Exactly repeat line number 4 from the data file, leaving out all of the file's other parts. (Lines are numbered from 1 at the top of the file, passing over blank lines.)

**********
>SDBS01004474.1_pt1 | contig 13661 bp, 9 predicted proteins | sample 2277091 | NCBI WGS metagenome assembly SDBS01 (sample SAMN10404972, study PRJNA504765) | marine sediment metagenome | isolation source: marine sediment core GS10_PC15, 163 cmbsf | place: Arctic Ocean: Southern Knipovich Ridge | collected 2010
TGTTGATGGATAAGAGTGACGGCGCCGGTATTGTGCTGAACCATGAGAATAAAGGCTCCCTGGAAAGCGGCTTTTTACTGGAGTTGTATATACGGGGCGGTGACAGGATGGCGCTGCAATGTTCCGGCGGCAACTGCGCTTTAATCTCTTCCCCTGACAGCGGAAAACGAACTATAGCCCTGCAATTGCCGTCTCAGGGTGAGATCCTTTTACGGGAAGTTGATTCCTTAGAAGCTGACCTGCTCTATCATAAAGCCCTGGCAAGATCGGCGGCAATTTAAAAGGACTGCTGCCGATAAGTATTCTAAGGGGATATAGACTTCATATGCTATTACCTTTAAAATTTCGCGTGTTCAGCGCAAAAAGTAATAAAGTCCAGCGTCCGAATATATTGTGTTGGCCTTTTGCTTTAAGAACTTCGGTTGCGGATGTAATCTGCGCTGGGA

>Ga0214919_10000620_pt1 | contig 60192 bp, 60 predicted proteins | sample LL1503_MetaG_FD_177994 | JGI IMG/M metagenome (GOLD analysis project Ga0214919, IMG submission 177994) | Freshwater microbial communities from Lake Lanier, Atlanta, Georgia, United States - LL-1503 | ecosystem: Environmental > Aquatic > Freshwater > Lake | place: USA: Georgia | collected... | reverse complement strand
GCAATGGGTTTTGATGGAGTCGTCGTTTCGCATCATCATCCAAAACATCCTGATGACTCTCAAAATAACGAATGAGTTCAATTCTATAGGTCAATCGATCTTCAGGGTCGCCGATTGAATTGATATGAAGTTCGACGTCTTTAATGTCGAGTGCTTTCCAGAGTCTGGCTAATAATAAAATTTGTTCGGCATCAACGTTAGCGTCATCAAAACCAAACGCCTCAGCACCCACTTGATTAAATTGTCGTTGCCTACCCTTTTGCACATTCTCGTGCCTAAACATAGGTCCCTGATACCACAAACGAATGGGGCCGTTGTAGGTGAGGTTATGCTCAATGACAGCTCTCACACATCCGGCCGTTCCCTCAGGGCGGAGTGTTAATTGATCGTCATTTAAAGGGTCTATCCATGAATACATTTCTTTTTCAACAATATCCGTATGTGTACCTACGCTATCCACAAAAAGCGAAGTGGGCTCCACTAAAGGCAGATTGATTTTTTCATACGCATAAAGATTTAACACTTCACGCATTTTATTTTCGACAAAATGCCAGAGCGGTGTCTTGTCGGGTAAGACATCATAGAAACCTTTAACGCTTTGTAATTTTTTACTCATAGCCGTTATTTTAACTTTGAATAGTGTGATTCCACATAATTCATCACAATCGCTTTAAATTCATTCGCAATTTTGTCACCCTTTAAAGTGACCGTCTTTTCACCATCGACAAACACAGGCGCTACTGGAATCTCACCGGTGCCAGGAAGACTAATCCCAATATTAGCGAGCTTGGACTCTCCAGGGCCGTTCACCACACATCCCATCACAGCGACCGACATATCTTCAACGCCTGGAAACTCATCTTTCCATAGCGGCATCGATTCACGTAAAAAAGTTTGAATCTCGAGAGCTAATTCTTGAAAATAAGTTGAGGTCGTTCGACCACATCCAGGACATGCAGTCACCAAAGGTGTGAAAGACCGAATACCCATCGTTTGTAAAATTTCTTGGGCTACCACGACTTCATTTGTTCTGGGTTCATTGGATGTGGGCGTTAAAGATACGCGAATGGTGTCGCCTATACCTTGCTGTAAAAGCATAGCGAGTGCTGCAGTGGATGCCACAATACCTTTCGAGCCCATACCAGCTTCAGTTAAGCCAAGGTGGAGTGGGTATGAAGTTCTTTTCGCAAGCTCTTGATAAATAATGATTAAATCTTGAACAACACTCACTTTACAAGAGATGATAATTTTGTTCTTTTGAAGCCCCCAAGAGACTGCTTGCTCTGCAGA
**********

GCAATGGGTTTTGATGGAGTCGTCGTTTCGCATCATCATCCAAAACATCCTGATGACTCTCAAAATAACGAATGAGTTCAATTCTATAGGTCAATCGATCTTCAGGGTCGCCGATTGAATTGATATGAAGTTCGACGTCTTTAATGTCGAGTGCTTTCCAGAGTCTGGCTAATAATAAAATTTGTTCGGCATCAACGTTAGCGTCATCAAAACCAAACGCCTCAGCACCCACTTGATTAAATTGTCGTTGCCTACCCTTTTGCACATTCTCGTGCCTAAACATAGGTCCCTGATACCACAAACGAATGGGGCCGTTGTAGGTGAGGTTATGCTCAATGACAGCTCTCACACATCCGGCCGTTCCCTCAGGGCGGAGTGTTAATTGATCGTCATTTAAAGGGTCTATCCATGAATACATTTCTTTTTCAACAATATCCGTATGTGTACCTACGCTATCCACAAAAAGCGAAGTGGGCTCCACTAAAGGCAGATTGATTTTTTCATACGCATAAAGATTTAACACTTCACGCATTTTATTTTCGACAAAATGCCAGAGCGGTGTCTTGTCGGGTAAGACATCATAGAAACCTTTAACGCTTTGTAATTTTTTACTCATAGCCGTTATTTTAACTTTGAATAGTGTGATTCCACATAATTCATCACAATCGCTTTAAATTCATTCGCAATTTTGTCACCCTTTAAAGTGACCGTCTTTTCACCATCGACAAACACAGGCGCTACTGGAATCTCACCGGTGCCAGGAAGACTAATCCCAATATTAGCGAGCTTGGACTCTCCAGGGCCGTTCACCACACATCCCATCACAGCGACCGACATATCTTCAACGCCTGGAAACTCATCTTTCCATAGCGGCATCGATTCACGTAAAAAAGTTTGAATCTCGAGAGCTAATTCTTGAAAATAAGTTGAGGTCGTTCGACCACATCCAGGACATGCAGTCACCAAAGGTGTGAAAGACCGAATACCCATCGTTTGTAAAATTTCTTGGGCTACCACGACTTCATTTGTTCTGGGTTCATTGGATGTGGGCGTTAAAGATACGCGAATGGTGTCGCCTATACCTTGCTGTAAAAGCATAGCGAGTGCTGCAGTGGATGCCACAATACCTTTCGAGCCCATACCAGCTTCAGTTAAGCCAAGGTGGAGTGGGTATGAAGTTCTTTTCGCAAGCTCTTGATAAATAATGATTAAATCTTGAACAACACTCACTTTACAAGAGATGATAATTTTGTTCTTTTGAAGCCCCCAAGAGACTGCTTGCTCTGCAGA